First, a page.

Where the Layoffs Are—Is Your Firm on the List?

Sony became one of the latest companies to announce layoffs in attempt to rein in costs and weather the weak economy.

Sony plans to cut 16,000 jobs, curb investment and pull out of businesses to save $1.1 billion a year amid weak demand for electronics products.

Elsewhere in the tech sector, semiconductor manufacturing tool maker Novellus said it would cut 10 percent of its workforce.

Monday brought a slew of layoffs, including those at Dow component 3M, which plans on cutting 1,800 jobs, and Dow Chemical, which said it is slashing 5,000 jobs, or 11 percent of its global workforce.

The job picture has continued to dim considerably in recent weeks, particularly in the financial sector, as Citigroup confirmed it would be cutting as many as 53,000 jobs, while JPMorgan Chase and Bank of America announced deep staff cuts as they absorb fallen financial institutions, Washington Mutual and Merrill Lynch, respectively.

The pain is global. On Dec. 2 European bank heavyweights Credit Suisse and HSBC Holdings announced they were axing hundreds of jobs in Britain as the biggest financial crisis since the Great Depression bites. Two days later Credit Suisse announced even more layoffs.

The cuts are the latest in a wave of job losses in which over 100,000 jobs have been axed at major global financial institutions since September.

A jobs turnaround is unlikely any time soon. Also Monday, staffing firm Manpower said a quarterly survey showed that employers globally expect to slow their hiring in the three months to March, adding to the pain from the financial crisis that has already put much of the rich world into recession.

Here's a rundown of some of the recently announced job cuts: (source: Reuters, with CNBC staff):

  • Sony's plan to eliminate 16,000 jobs calls for the company to cut 8,000 regular workers, or roughly 4 percent of its staff, and an equal number or more temporary and contract staff.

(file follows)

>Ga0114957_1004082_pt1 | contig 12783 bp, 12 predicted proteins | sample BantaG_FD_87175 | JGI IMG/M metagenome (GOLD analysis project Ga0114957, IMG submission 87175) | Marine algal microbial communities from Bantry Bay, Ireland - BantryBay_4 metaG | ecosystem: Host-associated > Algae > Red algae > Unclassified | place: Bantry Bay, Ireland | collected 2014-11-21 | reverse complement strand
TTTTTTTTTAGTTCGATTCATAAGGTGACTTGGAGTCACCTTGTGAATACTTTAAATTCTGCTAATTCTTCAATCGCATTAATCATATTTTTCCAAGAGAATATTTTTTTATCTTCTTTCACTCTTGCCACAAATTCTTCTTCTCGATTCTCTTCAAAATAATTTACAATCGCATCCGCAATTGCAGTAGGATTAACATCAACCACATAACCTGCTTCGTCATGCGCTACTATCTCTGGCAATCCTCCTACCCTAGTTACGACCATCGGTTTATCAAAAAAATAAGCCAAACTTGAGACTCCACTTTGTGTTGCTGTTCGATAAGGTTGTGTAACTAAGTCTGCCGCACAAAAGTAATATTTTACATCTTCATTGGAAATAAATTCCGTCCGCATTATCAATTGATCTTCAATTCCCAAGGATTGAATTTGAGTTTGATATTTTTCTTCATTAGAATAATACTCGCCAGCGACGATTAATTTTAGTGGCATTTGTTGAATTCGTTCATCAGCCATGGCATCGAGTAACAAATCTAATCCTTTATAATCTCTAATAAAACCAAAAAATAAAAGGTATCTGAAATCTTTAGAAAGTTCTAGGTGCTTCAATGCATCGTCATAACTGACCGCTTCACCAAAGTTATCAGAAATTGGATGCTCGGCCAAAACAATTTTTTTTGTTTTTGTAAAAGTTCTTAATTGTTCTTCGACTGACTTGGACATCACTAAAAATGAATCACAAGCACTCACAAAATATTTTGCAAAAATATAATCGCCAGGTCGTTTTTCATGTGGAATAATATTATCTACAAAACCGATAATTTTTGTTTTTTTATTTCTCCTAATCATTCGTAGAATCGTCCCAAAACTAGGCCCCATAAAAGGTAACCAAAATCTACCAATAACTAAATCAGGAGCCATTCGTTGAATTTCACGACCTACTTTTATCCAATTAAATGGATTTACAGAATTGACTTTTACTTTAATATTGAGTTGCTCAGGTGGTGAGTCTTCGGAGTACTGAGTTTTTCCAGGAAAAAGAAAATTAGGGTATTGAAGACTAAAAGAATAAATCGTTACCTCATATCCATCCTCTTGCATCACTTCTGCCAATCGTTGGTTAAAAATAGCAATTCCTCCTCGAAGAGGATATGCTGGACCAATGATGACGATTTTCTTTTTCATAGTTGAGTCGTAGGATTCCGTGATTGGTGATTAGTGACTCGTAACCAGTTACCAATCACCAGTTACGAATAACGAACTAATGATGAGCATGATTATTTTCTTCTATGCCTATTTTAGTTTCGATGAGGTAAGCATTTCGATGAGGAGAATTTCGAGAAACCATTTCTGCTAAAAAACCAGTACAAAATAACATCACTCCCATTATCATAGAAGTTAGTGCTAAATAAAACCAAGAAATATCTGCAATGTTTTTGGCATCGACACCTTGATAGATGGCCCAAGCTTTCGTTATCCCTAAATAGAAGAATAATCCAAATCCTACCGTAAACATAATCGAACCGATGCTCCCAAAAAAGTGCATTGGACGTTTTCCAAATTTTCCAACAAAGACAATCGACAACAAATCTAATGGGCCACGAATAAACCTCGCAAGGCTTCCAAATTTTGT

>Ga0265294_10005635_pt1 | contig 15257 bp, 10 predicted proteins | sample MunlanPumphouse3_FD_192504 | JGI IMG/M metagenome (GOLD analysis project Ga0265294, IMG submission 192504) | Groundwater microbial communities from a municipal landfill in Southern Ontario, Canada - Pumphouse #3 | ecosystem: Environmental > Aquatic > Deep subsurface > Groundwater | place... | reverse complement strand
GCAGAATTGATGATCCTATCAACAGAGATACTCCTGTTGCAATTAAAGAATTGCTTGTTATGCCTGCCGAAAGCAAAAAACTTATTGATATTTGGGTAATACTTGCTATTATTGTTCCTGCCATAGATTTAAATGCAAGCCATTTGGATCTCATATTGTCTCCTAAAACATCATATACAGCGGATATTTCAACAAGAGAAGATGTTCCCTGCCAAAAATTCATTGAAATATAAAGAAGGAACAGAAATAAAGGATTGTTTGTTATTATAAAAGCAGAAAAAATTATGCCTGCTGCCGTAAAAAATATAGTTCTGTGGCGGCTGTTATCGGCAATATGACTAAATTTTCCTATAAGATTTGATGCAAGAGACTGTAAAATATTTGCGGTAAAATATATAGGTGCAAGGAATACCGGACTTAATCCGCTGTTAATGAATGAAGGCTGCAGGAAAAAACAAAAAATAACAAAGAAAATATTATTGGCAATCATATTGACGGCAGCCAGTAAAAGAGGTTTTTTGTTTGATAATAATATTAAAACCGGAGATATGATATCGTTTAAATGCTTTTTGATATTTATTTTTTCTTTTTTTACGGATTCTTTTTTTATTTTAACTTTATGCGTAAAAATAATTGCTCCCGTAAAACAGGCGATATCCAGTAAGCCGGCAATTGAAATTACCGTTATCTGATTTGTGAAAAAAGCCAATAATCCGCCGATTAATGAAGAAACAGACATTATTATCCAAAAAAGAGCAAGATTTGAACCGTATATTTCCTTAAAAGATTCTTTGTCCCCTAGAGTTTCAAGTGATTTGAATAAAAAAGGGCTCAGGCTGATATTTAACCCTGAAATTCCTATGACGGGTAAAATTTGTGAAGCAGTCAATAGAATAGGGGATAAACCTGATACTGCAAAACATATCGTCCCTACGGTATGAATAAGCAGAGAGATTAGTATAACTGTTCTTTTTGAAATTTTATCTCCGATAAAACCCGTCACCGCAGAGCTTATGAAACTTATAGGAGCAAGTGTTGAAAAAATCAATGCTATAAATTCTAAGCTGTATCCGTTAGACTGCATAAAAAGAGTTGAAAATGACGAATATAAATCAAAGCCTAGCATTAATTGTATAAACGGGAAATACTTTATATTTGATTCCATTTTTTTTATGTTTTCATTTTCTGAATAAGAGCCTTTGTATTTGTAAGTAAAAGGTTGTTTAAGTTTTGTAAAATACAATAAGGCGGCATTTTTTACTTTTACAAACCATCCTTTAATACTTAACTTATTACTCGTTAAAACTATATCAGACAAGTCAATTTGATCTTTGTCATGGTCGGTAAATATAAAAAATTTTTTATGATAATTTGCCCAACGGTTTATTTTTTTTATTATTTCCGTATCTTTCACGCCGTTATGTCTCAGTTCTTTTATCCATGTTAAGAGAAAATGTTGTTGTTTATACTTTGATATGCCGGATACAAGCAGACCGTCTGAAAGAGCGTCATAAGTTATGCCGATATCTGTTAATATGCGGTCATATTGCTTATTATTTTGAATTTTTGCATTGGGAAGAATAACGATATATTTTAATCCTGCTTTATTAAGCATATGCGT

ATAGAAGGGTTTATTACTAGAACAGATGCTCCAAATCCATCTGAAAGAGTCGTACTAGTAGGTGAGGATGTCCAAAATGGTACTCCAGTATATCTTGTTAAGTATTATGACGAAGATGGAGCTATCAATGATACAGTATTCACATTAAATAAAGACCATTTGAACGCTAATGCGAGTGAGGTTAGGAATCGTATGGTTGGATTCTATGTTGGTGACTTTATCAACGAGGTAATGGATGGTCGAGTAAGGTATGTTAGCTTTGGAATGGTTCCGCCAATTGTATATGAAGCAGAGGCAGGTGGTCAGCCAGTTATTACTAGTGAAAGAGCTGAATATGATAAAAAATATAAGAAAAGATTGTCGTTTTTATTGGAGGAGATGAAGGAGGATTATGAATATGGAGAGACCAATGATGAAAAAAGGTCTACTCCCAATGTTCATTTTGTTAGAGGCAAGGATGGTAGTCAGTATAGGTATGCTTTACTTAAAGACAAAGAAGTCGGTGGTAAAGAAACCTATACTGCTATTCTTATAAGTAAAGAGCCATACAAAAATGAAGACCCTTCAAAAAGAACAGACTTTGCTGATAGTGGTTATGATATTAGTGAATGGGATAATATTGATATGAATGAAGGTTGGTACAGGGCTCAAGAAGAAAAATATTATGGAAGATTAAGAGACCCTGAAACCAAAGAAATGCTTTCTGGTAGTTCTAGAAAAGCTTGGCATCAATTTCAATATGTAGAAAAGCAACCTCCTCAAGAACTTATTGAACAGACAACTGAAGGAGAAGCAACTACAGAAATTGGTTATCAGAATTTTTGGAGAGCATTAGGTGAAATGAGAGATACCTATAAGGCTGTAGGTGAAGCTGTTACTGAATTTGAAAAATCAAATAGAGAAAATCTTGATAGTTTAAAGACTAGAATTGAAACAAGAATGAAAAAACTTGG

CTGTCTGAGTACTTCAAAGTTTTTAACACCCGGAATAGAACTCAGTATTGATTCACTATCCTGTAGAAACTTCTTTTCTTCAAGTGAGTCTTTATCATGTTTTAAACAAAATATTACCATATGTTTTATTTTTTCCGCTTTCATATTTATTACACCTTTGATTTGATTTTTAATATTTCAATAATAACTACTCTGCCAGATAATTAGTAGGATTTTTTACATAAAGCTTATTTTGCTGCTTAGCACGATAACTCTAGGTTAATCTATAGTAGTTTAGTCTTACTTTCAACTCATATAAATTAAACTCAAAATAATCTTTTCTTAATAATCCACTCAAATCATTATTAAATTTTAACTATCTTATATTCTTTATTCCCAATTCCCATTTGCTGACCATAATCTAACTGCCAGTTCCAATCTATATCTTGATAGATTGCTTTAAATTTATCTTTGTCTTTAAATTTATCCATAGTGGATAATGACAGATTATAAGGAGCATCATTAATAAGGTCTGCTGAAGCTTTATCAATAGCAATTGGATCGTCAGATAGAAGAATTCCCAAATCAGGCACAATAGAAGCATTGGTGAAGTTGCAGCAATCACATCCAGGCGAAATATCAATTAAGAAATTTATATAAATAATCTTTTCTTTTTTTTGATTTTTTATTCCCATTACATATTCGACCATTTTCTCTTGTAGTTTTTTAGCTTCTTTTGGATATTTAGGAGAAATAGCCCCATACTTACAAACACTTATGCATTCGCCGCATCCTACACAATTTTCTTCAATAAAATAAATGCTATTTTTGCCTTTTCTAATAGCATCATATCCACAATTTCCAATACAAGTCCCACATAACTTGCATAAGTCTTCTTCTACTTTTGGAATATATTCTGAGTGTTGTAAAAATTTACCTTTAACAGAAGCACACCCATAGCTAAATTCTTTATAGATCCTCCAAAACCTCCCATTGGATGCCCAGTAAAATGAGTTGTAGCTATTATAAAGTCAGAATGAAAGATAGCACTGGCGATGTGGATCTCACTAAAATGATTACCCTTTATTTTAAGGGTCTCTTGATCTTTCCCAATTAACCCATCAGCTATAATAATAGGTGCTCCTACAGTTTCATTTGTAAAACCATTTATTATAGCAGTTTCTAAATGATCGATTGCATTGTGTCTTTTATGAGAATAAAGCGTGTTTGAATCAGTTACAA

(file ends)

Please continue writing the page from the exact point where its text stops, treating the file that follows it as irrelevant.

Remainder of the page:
• Novellus Systems will cut its work force by 10 percent by the end of January, and its chief executive's salary will be cut in half.
  • Dow component 3M , which slashed its 2009 profit outlook to between $4.50 and $4.95 a share, confirmed it will cut 1,800 jobs in the fourth quarter.
  • Anheuser-Busch InBev announced plans to cut 1,400 jobs in the United States, some 6 percent of the workforce there.
  • Dow Chemical said it would close 20 facilities, divest several businesses and cut 5,000 jobs in response to the global economic slump.

  • AT&T is cutting 12,000 positions—about 4 percent of its workforce--in moves that will begin in December and continue through the year. The telecom giant said it also plans to reduce capital spending in 2009.

  • DuPont is slashing 2,500 positions mostly serving the U.S. and European automotive and construction markets, due to lower demand linked to the steep global decline in homebuilding, auto sales and consumer spending. The Wilmington, Del.-based chemicals maker also says it will trim 4,000 contractors by the end of this year, with additional contractor reductions expected in 2009.
  • Viacom said it will cut its workforce by about 7 percent, or 850 positions, underscoring the advertising slump afflicting most major media companies. The company also plans to suspend salary increases for senior level U.S. management in 2009.
  • Swiss bank Credit Suisse said it was cutting another 5,300 jobs, as it revealed it made a net loss of about 3 billion Swiss francs ($2.5 billion) in October and November. The cuts come on top of more than 2,000 that had come earlier in the year.